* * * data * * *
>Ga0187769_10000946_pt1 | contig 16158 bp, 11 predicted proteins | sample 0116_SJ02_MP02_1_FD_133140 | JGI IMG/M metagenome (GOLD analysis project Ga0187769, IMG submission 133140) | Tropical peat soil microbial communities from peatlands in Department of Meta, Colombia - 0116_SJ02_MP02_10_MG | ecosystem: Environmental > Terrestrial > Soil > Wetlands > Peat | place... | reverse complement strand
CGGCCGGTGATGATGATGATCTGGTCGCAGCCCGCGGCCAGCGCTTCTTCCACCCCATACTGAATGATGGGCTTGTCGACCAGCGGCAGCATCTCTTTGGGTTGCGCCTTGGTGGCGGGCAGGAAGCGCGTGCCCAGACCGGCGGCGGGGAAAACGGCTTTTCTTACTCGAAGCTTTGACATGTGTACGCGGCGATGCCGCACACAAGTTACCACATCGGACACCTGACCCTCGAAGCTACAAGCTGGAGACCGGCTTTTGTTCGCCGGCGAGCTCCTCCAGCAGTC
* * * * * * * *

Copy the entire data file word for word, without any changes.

>Ga0187769_10000946_pt1 | contig 16158 bp, 11 predicted proteins | sample 0116_SJ02_MP02_1_FD_133140 | JGI IMG/M metagenome (GOLD analysis project Ga0187769, IMG submission 133140) | Tropical peat soil microbial communities from peatlands in Department of Meta, Colombia - 0116_SJ02_MP02_10_MG | ecosystem: Environmental > Terrestrial > Soil > Wetlands > Peat | place... | reverse complement strand
CGGCCGGTGATGATGATGATCTGGTCGCAGCCCGCGGCCAGCGCTTCTTCCACCCCATACTGAATGATGGGCTTGTCGACCAGCGGCAGCATCTCTTTGGGTTGCGCCTTGGTGGCGGGCAGGAAGCGCGTGCCCAGACCGGCGGCGGGGAAAACGGCTTTTCTTACTCGAAGCTTTGACATGTGTACGCGGCGATGCCGCACACAAGTTACCACATCGGACACCTGACCCTCGAAGCTACAAGCTGGAGACCGGCTTTTGTTCGCCGGCGAGCTCCTCCAGCAGTC